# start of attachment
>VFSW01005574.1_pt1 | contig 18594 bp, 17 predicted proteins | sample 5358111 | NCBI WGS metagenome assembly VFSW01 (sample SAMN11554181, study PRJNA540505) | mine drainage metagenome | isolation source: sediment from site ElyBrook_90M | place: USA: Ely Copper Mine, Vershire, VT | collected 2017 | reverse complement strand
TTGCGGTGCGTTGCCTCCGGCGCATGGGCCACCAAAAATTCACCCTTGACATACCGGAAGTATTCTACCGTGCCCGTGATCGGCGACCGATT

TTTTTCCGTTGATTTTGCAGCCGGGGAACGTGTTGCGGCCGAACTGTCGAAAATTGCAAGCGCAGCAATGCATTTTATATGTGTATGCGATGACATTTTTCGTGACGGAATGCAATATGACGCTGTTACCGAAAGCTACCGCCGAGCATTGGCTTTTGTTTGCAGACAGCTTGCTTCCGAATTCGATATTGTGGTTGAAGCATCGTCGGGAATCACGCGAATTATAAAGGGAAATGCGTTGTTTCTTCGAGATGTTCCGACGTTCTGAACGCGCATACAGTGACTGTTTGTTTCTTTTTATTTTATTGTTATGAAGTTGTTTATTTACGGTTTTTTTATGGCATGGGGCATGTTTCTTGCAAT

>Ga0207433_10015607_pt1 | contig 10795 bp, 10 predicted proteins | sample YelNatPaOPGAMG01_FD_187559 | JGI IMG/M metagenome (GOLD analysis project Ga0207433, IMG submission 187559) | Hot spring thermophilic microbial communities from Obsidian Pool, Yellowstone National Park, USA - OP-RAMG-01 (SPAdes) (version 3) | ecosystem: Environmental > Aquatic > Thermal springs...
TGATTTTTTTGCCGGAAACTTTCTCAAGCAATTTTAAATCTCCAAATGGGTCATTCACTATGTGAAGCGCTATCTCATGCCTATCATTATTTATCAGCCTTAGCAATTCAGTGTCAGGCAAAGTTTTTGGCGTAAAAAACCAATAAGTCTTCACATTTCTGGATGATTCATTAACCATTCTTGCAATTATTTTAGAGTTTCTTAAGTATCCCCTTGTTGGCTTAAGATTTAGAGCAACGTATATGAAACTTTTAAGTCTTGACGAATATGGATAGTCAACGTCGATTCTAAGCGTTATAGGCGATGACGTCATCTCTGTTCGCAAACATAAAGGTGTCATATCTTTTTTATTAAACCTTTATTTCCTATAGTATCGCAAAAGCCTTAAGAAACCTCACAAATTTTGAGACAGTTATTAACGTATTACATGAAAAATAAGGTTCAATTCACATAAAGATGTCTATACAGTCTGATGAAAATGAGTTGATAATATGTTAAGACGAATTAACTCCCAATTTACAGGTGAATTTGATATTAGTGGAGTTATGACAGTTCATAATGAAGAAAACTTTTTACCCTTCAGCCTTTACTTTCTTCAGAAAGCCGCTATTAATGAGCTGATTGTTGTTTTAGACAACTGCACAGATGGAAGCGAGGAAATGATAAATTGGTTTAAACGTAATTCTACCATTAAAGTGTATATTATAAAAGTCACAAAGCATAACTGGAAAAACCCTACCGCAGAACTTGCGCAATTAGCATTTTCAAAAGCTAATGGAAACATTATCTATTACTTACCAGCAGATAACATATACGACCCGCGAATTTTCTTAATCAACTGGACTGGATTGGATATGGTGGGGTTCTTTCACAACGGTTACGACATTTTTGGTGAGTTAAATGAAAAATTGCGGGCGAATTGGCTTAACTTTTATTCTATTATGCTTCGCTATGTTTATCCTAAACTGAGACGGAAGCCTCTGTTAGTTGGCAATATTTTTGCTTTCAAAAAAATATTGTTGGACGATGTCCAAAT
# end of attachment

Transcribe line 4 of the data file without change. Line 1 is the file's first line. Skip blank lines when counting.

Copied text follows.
>Ga0207433_10015607_pt1 | contig 10795 bp, 10 predicted proteins | sample YelNatPaOPGAMG01_FD_187559 | JGI IMG/M metagenome (GOLD analysis project Ga0207433, IMG submission 187559) | Hot spring thermophilic microbial communities from Obsidian Pool, Yellowstone National Park, USA - OP-RAMG-01 (SPAdes) (version 3) | ecosystem: Environmental > Aquatic > Thermal springs...